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  1. #51
    kb3lms's Avatar
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    Personally, I kind of like "analog". But, then again, I'm a nerdy engineer. AFAIK I'm analog, probably the vacuum tube variety.

    Reality is, most of the people I run into in the real world have no idea what analog means. Most of 'em don't know what digital really means either other than that they don't have to send film out to be developed.

    Usually I tell people I'm shooting film or if they are old enough to be used to film I tell them I am going "old school" today. There's usually two responses to that lately: one, "I didn't know you could still get film, I heard Kodak went out of business" or two, "I still have my old <insert brand here> film camera in the closet, do you wanna buy it off me?" LOL!!!!!!

  2. #52

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    It's all both digital and analog, depending on quantum vs macro view

    Until you get down to the quantum level, all electronic circuits are analog!

    Since light and matter exist on a quantum level, all photography is digital. Light and matter exist on a macro-scale as well, so it's also all analog.

    Truthfully, your hard drive stores files using magnetic storage, which when passed by a coil of wire induces an analog voltage. It's only the pattern of the storage that represents numbers. So even the phrase "digitally stored pictures" isn't quite accurate either, as it is converted from an analog form to something that represents a number. Also certain digital circuits are really tri-state circuits, not binary. They have a "zero" voltage, a "one" voltage, and a third state called "High Impedance."

    Yeah my Electrical Engineering background is coming through.

    Most people understand both "film photography" and "analog photography" to mean non-digital capture and storage.

    ME Super
    ME Super

    Shoot more film.
    There are eight ways to put a slide into a projector tray. Seven of them are wrong.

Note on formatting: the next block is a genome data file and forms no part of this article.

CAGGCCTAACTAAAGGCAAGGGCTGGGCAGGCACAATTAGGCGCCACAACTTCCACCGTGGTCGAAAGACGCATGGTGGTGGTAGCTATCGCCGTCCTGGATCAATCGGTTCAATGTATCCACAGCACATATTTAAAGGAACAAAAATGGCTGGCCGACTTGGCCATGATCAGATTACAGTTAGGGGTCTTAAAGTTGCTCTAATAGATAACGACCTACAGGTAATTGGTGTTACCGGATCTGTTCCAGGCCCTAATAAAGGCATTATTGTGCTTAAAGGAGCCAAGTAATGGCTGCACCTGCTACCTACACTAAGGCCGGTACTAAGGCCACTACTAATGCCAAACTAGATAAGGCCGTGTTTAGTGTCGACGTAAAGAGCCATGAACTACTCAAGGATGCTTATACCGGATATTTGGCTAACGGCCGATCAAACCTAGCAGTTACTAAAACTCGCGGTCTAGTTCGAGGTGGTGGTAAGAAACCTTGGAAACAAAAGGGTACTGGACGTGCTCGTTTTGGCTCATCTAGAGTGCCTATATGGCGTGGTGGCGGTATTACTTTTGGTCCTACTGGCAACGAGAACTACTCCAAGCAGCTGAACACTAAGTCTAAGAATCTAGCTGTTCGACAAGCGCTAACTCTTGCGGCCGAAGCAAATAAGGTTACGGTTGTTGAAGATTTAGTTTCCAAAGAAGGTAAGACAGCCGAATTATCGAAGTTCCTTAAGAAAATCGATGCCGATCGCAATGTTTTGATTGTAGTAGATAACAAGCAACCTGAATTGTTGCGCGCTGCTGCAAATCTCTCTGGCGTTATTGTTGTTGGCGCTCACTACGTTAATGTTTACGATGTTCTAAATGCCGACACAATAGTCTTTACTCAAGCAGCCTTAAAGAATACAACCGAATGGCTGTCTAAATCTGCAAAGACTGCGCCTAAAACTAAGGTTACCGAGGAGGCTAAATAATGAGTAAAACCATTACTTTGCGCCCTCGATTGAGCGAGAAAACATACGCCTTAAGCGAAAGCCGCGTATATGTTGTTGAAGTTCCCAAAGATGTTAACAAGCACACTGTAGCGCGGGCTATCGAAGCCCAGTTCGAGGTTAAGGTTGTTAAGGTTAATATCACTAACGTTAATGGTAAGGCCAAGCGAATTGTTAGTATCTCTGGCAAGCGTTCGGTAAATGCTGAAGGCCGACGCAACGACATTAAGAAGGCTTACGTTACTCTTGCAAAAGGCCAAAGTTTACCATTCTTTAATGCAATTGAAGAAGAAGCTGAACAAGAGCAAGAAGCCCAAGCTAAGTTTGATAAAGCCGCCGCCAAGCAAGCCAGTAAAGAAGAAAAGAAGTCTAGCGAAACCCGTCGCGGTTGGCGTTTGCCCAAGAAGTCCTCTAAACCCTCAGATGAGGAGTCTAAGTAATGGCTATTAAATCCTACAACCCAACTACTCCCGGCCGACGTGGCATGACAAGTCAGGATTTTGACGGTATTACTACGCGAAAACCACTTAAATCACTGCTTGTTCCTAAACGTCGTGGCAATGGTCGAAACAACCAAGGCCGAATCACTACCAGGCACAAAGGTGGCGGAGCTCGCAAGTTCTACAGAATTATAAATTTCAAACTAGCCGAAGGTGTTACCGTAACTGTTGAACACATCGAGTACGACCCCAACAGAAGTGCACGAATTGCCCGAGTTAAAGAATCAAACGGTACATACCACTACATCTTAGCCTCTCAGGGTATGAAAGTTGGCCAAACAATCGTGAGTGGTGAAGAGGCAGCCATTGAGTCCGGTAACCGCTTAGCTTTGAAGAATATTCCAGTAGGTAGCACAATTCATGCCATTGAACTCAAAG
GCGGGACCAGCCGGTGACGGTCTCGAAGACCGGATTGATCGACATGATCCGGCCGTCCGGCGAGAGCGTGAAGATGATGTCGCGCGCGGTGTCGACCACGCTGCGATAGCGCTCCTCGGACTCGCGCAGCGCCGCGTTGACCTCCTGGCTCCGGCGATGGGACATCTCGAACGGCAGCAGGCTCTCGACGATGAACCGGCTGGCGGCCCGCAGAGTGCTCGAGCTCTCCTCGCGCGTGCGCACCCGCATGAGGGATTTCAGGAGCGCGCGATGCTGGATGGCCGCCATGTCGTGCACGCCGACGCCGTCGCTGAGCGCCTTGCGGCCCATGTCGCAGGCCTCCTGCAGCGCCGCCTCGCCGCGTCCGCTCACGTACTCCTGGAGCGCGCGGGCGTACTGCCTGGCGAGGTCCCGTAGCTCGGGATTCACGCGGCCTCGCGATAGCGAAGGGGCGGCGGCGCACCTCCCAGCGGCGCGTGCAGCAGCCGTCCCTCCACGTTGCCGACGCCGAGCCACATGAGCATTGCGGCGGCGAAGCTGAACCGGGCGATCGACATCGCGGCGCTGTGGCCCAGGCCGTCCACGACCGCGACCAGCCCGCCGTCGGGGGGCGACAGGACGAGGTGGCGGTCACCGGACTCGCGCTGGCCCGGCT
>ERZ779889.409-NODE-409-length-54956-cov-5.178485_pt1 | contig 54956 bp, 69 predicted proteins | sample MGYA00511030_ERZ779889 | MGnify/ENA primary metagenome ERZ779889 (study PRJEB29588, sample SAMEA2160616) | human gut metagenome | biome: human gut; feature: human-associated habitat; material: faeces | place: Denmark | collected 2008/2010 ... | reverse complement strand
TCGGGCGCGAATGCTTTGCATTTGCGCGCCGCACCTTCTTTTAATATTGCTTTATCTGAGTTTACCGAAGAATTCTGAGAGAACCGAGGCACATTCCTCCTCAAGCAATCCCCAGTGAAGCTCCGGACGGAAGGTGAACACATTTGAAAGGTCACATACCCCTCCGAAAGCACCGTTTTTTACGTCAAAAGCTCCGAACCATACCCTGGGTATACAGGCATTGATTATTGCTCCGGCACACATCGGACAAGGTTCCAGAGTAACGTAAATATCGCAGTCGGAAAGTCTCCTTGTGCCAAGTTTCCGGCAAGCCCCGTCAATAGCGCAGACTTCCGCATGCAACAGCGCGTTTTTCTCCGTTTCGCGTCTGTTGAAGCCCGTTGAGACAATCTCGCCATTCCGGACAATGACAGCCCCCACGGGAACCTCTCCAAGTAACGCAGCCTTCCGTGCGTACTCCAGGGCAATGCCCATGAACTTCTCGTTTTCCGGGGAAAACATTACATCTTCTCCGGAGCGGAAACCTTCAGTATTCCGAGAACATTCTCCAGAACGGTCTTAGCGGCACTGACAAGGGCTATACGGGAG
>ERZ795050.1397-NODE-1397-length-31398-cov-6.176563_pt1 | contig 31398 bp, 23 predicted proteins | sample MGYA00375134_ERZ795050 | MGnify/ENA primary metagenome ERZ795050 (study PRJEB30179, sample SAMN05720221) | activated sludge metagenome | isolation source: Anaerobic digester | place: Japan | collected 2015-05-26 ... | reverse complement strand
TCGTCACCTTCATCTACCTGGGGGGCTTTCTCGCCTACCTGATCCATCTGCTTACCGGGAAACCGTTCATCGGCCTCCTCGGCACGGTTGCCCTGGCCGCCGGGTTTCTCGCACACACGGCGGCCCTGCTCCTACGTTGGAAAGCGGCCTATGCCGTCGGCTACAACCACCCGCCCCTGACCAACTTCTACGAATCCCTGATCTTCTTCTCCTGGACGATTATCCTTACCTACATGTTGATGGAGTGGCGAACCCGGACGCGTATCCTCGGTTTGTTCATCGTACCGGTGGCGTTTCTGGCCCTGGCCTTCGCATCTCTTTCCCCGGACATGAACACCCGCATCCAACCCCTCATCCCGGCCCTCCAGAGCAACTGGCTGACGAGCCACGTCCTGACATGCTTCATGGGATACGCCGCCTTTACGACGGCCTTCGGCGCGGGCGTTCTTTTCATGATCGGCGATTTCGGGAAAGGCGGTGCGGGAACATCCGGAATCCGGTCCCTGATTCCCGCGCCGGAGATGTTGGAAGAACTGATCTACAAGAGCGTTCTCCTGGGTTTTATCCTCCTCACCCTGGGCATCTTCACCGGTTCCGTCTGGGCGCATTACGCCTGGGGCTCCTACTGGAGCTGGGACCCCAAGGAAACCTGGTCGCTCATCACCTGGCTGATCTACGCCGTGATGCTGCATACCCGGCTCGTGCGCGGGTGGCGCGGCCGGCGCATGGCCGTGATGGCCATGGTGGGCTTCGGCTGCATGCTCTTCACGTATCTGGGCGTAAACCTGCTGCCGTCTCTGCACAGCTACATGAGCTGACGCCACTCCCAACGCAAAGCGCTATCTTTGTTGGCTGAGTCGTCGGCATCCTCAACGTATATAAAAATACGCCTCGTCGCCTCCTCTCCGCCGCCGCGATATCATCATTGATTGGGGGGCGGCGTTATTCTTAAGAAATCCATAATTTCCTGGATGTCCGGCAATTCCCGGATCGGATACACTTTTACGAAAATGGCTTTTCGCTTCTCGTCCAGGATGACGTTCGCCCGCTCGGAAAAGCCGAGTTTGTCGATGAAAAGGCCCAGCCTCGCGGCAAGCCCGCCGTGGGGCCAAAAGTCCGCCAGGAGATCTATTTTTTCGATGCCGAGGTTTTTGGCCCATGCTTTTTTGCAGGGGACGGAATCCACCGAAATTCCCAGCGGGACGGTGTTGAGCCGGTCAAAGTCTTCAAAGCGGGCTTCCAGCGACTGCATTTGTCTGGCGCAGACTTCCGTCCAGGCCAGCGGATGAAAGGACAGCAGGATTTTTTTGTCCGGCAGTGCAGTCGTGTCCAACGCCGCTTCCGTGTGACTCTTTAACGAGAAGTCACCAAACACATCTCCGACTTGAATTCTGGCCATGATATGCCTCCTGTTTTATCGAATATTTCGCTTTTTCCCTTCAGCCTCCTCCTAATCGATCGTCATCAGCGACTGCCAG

3. #53

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    Wow.
    -brian hayden
    http://fed-2.org

  4. #54
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    Quote Originally Posted by ME Super View Post
    Until you get down to the quantum level, all electronic circuits are analog!

    Since light and matter exist on a quantum level, all photography is digital. Light and matter exist on a macro-scale as well, so it's also all analog.
    So how do express the difference, theory-wise, in analog saturation vs digital clipping? There is a distinct physical aspect going on there - and perhaps if sensor sampling is the ultimate limiter, then yes, CMOS/CCDs are similar, but if they themselves are the limiter, then no, it's not the same thing - regardless of the fact that we're all made up of atoms.
    Stop worrying about grain, resolution, sharpness, and everything else that doesn't have a damn thing to do with substance.

    http://www.flickr.com/kediwah

  5. #55

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    "Analog" is a clumsy term whose dictionary definition doesn't actually, technically, apply to anything that the word was coined to describe. But it's useful because everyone more or less agrees on what it's supposed to represent. What a novel idea, using words to make communication easier instead of more difficult.
    -brian hayden
    http://fed-2.org

  6. #56
    chuck94022's Avatar
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    My less serious posts notwithstanding, my hobby is photography. When people ask what I'm doing, I say I'm taking pictures. I don't "capture images". I don't do (film/analog/digital) photography. If they ask me what kind of camera I'm using, I say it is a 35mm or medium format or large format camera. If they ask more, I'll say more. I'll talk their ears off if they let me. If they say "you're using film?" I'll smile and get into the wonders of film with them.